When the stethoscope is pressed against the body, sound waves make the diaphragm — the flat metal disc part of the device — and the bell-shaped underside vibrate. That channels the sound waves up through the tubes to the ears. Conventional stethoscopes typically cost under $200, compared with at least a few thousand dollars for some of the high-tech devices.

But picking up and interpreting body sounds is subjective and requires a sensitive ear — and a trained one.

With medical advances and competing devices over the past few decades, “the old stethoscope is kind of falling on hard times in terms of rigorous training,” said Dr. James Thomas, a cardiologist at Northwestern Medicine in Chicago. “Some recent studies have shown that graduates in internal medicine and emergency medicine may miss as many of half of murmurs using a stethoscope.”

ALSO READ: Ottawa spending $24.5M to research health benefits, risks of pot use

Chicago pediatrician Dr. Dave Drelicharz has been in practice for just over a decade and knows the allure of newer devices. But until the price comes down, the old stalwart “is still your best tool,” he said.

“During my work hours in my office, if I don’t have it around my shoulders,” he said, “it’s as though I was feeling almost naked.”

The Associated Press

Like us on Facebook and follow us on Twitter

Get local stories you won't find anywhere else right to your inbox.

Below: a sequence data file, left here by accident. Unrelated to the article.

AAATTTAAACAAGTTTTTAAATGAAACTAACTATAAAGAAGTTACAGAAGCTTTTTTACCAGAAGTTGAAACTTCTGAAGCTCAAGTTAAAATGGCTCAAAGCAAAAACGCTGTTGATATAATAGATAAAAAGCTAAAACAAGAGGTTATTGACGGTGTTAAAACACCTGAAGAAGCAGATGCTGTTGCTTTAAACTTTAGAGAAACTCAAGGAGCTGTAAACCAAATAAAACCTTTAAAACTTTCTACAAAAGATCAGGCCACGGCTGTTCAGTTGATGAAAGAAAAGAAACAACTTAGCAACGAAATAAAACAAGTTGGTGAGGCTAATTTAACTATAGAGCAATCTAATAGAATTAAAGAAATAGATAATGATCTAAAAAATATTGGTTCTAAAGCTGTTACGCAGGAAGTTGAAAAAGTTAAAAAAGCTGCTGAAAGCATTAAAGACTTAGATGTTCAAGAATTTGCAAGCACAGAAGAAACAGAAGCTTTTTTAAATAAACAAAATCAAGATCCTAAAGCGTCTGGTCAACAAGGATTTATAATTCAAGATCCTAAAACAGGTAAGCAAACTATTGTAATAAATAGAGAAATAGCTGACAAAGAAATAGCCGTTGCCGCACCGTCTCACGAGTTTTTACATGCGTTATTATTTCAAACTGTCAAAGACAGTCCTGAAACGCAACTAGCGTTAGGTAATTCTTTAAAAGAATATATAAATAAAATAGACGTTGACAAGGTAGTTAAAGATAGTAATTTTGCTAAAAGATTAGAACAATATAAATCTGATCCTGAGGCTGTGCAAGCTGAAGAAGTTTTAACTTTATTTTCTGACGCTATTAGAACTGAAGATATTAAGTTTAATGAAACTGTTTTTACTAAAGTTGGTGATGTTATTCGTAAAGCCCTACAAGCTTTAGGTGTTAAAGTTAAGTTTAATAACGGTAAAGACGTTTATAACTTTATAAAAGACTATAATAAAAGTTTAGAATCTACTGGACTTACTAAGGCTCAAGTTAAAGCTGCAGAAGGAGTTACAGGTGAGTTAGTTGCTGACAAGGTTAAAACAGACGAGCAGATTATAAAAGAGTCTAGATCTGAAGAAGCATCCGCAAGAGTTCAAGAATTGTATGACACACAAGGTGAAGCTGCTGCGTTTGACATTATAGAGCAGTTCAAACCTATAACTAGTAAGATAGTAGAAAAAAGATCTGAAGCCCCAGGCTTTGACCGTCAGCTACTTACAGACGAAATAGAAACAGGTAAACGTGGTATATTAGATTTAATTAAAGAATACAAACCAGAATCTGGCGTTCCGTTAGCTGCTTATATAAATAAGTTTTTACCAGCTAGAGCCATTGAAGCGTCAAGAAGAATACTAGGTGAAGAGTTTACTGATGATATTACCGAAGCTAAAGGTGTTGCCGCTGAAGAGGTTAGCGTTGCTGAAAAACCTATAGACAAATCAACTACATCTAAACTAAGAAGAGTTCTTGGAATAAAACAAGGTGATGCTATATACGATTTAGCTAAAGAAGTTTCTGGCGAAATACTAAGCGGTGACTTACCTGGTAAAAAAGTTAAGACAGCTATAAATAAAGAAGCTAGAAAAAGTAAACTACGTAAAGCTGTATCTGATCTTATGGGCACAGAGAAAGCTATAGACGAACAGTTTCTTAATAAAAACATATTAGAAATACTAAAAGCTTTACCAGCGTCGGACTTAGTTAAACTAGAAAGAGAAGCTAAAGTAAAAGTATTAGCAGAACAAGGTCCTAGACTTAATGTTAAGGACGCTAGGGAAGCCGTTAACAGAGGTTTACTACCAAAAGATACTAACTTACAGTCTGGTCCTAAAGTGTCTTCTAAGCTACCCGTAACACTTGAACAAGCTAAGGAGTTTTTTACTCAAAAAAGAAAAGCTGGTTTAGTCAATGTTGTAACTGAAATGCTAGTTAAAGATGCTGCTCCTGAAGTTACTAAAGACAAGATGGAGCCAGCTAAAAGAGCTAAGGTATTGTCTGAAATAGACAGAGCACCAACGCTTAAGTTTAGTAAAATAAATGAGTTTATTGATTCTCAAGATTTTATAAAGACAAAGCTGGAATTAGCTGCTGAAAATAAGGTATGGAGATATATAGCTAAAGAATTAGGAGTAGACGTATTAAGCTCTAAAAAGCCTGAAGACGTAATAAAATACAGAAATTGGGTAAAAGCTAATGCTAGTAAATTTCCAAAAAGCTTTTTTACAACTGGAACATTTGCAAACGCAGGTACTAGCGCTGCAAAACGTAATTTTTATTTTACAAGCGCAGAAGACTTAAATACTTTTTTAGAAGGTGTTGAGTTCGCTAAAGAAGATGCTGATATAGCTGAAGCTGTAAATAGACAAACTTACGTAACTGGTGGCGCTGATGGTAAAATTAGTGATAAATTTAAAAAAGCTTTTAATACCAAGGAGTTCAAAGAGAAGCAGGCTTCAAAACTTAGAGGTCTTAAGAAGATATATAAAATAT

Sign up here

Just Posted

BUSINESS BUZZ: Rising from the ashes, city eyes up to $200M in projects

Darren Davidson’s monthly column about business in Nelson

NDP acclaims Brittny Anderson as Nelson-Creston candidate

The provincial election will be held on Oct. 24

Nelson plans major renovation to Civic Centre as part of COVID-19 stimulus plan

Project would upgrade energy efficiency and provide a concourse to access all parts of the building

Without federal aid, the future of B.C. air transport is bleak

Air traffic remains down 75 to 85 per cent

Go By Bike Week hits the road in Nelson

The event runs Sept. 28 to Oct. 4

Liberals vow wage-subsidy extension to 2021, revamp of EI system in throne speech

Canadian labour market was hammered by pandemic, when lockdowns in the spring led to a loss of 3 million jobs

‘It’s a boy’: Southern Resident killer whale calf born to J Pod is healthy, researchers say

J35 had previously done a ‘Tour of Grief,’ carrying her dead calf for 17 days

People ‘disgusted’ by COVID-19 election call, B.C. Liberal leader says

Andrew Wilkinson speaks to municipal leaders from Victoria

Incumbent MLA ‘disappointed’ premier has called snap election

Doug Clovechok will be seeking re-election on Oct. 24.

Is it time to start thinking about greener ways to package cannabis?

Packaging suppliers are still figuring eco-friendly and affordable packaging options that fit the mandates of Cannabis Regulations

Join Black Press Media and Do Some Good

Pay it Forward program supports local businesses in their community giving

Horgan blasts B.C. Greens for refusing youth overdose detention

Lack of support key to B.C. election call, NDP leader says

Canada’s active COVID-19 cases top 10,000 as daily new cases triple over the past month

Dr. Tam repeated her warning to young people, who have made up the majority of recent cases

Grand jury indicts police officer in Breonna Taylor death

Officer Brett Hankison was charged with three counts of wanton endangerment

Most Read